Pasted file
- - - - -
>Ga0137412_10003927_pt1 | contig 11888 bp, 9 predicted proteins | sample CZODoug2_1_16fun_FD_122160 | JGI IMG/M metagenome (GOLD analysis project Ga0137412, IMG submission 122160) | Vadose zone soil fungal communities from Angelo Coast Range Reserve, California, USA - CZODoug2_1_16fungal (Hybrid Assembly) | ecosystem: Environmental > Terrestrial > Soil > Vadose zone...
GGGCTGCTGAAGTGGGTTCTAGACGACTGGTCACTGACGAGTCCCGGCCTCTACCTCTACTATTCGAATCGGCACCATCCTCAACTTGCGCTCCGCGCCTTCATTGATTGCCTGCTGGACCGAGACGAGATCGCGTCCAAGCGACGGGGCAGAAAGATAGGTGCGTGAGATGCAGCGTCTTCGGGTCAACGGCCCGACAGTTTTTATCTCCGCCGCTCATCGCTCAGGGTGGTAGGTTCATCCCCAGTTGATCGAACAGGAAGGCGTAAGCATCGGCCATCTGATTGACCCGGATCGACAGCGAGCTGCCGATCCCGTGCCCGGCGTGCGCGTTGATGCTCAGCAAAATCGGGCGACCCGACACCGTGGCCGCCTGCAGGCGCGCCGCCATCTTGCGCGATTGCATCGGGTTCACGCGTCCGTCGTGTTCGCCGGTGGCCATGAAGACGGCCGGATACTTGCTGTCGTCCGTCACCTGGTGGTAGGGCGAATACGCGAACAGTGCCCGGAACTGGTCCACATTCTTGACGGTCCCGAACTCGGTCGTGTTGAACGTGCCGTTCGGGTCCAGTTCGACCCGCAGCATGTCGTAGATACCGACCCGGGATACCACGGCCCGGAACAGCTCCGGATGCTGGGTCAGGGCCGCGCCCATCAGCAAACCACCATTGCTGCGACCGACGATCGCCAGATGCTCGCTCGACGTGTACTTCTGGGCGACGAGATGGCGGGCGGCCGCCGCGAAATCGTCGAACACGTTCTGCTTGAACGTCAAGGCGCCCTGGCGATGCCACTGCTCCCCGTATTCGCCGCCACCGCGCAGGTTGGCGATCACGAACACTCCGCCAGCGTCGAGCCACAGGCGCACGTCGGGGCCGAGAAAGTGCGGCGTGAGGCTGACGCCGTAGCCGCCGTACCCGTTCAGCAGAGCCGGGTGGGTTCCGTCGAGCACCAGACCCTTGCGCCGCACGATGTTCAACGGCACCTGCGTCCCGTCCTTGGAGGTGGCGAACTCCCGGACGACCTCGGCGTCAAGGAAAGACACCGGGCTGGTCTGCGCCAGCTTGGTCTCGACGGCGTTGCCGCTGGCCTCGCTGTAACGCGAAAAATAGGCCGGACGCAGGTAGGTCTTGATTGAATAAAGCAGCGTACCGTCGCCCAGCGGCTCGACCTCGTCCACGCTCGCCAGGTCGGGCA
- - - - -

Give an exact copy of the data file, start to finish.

>Ga0137412_10003927_pt1 | contig 11888 bp, 9 predicted proteins | sample CZODoug2_1_16fun_FD_122160 | JGI IMG/M metagenome (GOLD analysis project Ga0137412, IMG submission 122160) | Vadose zone soil fungal communities from Angelo Coast Range Reserve, California, USA - CZODoug2_1_16fungal (Hybrid Assembly) | ecosystem: Environmental > Terrestrial > Soil > Vadose zone...
GGGCTGCTGAAGTGGGTTCTAGACGACTGGTCACTGACGAGTCCCGGCCTCTACCTCTACTATTCGAATCGGCACCATCCTCAACTTGCGCTCCGCGCCTTCATTGATTGCCTGCTGGACCGAGACGAGATCGCGTCCAAGCGACGGGGCAGAAAGATAGGTGCGTGAGATGCAGCGTCTTCGGGTCAACGGCCCGACAGTTTTTATCTCCGCCGCTCATCGCTCAGGGTGGTAGGTTCATCCCCAGTTGATCGAACAGGAAGGCGTAAGCATCGGCCATCTGATTGACCCGGATCGACAGCGAGCTGCCGATCCCGTGCCCGGCGTGCGCGTTGATGCTCAGCAAAATCGGGCGACCCGACACCGTGGCCGCCTGCAGGCGCGCCGCCATCTTGCGCGATTGCATCGGGTTCACGCGTCCGTCGTGTTCGCCGGTGGCCATGAAGACGGCCGGATACTTGCTGTCGTCCGTCACCTGGTGGTAGGGCGAATACGCGAACAGTGCCCGGAACTGGTCCACATTCTTGACGGTCCCGAACTCGGTCGTGTTGAACGTGCCGTTCGGGTCCAGTTCGACCCGCAGCATGTCGTAGATACCGACCCGGGATACCACGGCCCGGAACAGCTCCGGATGCTGGGTCAGGGCCGCGCCCATCAGCAAACCACCATTGCTGCGACCGACGATCGCCAGATGCTCGCTCGACGTGTACTTCTGGGCGACGAGATGGCGGGCGGCCGCCGCGAAATCGTCGAACACGTTCTGCTTGAACGTCAAGGCGCCCTGGCGATGCCACTGCTCCCCGTATTCGCCGCCACCGCGCAGGTTGGCGATCACGAACACTCCGCCAGCGTCGAGCCACAGGCGCACGTCGGGGCCGAGAAAGTGCGGCGTGAGGCTGACGCCGTAGCCGCCGTACCCGTTCAGCAGAGCCGGGTGGGTTCCGTCGAGCACCAGACCCTTGCGCCGCACGATGTTCAACGGCACCTGCGTCCCGTCCTTGGAGGTGGCGAACTCCCGGACGACCTCGGCGTCAAGGAAAGACACCGGGCTGGTCTGCGCCAGCTTGGTCTCGACGGCGTTGCCGCTGGCCTCGCTGTAACGCGAAAAATAGGCCGGACGCAGGTAGGTCTTGATTGAATAAAGCAGCGTACCGTCGCCCAGCGGCTCGACCTCGTCCACGCTCGCCAGGTCGGGCA